Paul visits Hayden to discuss his digital nomad lifestyle, how he decided not to settle and why he thinks nobody else should have to, and what the benefits of his nomadic lifestyle are. Paul also talks about how important it is to find a balance with those you travel with, and answers a few crucial questions one might have if they were thinking about becoming location independent.
Paul also shares his story, titled “Why You Should Never Trust Google Maps,” which takes place in Mexico in his RV and features a 57-foot-long rig, a steep slope that might be a bit more than Paul and his RV can chew, and a Google Map that has no concept of just how impossible it will be for this rig to follow its directions.
Becoming location independent is not an easy task, but Paul offers some helpful advice and ways of tackling the difficulties of his life. Though it was a long road to get to where he is now, Paul knows that making the decision not to settle was the best decision he and his family ever could have made.
Spontaneity is one of the most important parts of having a truly incredible travel experience. Going on an adventure means doing things without thinking, damn the consequences; the best thing one can do is trust their gut and do what feels good. It can turn out badly if common sense is not employed, but trusting your gut feeling when opportunity arises can bring the adventures so longed for. Kristen Sarah of Hopscotch the Globe knows a thing or two about spontaneity, and brings her travel experience along for the ride.
Kristen Sarah has a YouTube channel and a blog, but even between all that she manages to continue traveling and provide herself with content. She and Hayden discuss culture immersion, how to make a life fun through travel, and getting into the adventurous side of travel, like through food adventures and sports. Her story, “Dancing for an Indian King,” finds Kristen in Rajasthan, where a drumming class spontaneously led her to a village where anything unexpected could happen - including performing for a king.
Spontaneity is important, because it could lead to the best adventures of a lifetime - trusting your gut feeling, meeting someone new, taking a drumming class, or even dancing for an Indian king. Learning to just say ‘yes’ when an opportunity arises is vital to any travel adventure.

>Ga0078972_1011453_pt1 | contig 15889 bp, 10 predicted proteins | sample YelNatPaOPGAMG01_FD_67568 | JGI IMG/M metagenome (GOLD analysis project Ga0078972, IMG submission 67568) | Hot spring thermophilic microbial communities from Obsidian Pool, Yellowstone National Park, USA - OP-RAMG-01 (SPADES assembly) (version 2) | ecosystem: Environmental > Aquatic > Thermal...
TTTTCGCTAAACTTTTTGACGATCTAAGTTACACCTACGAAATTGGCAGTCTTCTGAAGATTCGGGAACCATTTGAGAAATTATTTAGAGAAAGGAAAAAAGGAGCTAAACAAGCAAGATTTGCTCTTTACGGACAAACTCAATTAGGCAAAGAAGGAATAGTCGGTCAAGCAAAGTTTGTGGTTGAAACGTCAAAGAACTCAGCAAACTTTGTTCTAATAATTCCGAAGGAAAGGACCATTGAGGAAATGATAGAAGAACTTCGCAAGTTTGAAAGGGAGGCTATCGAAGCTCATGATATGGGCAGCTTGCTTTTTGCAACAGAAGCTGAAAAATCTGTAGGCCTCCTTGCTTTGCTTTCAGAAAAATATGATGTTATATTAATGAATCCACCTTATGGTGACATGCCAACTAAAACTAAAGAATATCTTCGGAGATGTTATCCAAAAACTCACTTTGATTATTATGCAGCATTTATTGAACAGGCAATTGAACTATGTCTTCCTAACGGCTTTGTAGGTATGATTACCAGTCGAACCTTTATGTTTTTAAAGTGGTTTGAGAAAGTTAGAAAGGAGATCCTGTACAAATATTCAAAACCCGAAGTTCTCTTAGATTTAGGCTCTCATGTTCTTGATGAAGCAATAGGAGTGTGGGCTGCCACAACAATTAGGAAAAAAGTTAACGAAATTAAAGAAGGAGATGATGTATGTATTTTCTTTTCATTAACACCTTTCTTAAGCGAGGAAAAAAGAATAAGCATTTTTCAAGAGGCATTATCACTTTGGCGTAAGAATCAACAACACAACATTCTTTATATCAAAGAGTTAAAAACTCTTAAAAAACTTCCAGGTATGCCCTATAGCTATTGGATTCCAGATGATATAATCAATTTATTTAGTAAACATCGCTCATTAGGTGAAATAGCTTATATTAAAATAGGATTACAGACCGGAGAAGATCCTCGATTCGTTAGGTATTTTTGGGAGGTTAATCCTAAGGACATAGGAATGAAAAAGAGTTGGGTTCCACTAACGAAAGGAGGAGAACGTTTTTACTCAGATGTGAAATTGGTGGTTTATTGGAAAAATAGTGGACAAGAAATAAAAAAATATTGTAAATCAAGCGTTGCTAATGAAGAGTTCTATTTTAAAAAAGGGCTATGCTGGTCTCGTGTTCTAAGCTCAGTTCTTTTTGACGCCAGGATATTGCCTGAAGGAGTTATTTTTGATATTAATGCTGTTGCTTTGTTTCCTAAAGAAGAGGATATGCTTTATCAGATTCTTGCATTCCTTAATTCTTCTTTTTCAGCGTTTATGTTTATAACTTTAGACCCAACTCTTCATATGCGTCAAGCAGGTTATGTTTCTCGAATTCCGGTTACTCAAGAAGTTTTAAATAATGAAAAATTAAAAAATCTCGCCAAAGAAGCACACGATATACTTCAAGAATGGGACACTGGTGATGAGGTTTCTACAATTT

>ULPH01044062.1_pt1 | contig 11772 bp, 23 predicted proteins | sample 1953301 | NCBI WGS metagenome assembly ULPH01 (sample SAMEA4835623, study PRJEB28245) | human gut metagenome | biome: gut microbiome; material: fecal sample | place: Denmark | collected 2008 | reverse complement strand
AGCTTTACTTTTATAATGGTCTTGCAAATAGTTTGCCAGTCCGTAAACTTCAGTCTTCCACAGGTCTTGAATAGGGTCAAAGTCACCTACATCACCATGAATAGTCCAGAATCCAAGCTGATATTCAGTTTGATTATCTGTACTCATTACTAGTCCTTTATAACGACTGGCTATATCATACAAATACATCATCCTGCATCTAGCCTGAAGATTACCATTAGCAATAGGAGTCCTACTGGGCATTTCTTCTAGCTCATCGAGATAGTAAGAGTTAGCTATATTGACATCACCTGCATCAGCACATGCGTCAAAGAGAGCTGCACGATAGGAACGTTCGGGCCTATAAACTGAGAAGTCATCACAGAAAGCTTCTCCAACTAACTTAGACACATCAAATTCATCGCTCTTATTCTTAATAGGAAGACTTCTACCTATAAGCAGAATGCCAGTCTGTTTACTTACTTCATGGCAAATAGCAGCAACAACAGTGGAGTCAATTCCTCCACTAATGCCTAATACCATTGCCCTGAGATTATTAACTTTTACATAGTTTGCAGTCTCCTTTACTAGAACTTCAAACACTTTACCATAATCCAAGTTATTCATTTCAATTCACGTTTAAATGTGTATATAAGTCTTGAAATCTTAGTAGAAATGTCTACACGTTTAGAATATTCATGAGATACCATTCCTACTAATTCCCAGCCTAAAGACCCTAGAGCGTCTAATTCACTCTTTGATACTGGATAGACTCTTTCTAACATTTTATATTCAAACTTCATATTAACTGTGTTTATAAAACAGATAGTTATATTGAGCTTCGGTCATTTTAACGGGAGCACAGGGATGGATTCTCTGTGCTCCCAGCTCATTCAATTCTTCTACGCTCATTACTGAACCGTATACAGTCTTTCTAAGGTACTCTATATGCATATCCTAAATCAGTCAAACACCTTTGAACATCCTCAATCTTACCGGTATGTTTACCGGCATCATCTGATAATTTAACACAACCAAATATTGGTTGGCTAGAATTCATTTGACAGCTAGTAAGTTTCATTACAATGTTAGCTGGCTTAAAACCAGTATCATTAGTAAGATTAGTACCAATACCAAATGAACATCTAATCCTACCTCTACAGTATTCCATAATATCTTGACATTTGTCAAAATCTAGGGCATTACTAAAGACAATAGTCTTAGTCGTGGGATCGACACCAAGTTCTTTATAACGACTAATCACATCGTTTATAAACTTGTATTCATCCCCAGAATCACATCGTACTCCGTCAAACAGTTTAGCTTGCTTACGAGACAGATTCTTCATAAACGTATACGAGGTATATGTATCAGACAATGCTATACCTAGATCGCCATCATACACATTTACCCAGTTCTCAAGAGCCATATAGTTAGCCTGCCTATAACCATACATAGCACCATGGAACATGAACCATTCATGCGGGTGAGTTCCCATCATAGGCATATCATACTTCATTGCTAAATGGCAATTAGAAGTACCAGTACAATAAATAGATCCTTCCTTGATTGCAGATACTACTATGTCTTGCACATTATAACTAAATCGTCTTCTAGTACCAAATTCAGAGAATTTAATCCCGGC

Adventure travel is only one possible facet of travel, but it is also one of the most exciting. The challenge of adventure traveling - of climbing mountains, of whitewater rafting, of staying alone in the desert - is enough to get any traveler to try it. Evan Hanson, however, is not just any traveler.
Evan Hanson may be sixty-four years old, but he has lived the lives of at least seven men. He has traveled for many, many years, he considers himself a consummate explorer, and he has come to visit Hayden and bring wisdom to share with the world. Evan shares his definition of adventure, as well as what got him into adventuring and advice on how to start adventuring.
Evan’s story, “Two Summits in Seven Days,” details Evan’s journey as he and his friends decided to hike both the Matterhorn and Kilimanjaro. It was expensive, difficult, took place in two different hemispheres, and they hit a great deal of roadblocks along the way. Despite the odds, though, he succeeded, and counts it among his greatest achievements. “Be ambitious when you’re planning, but plan well,” Evan says. “Don’t let obstacles deter you from reaching your goals, and you will be successful.”
Evan shares the two biggest obstacles of adventure, as well as the two main elements to making travel work. Hayden and Evan discuss overcoming roadblocks and the importance of a sense of challenge. Incorporating your passion into your adventure travel is not an easy task, but it does build character, which is vital to adventure traveling.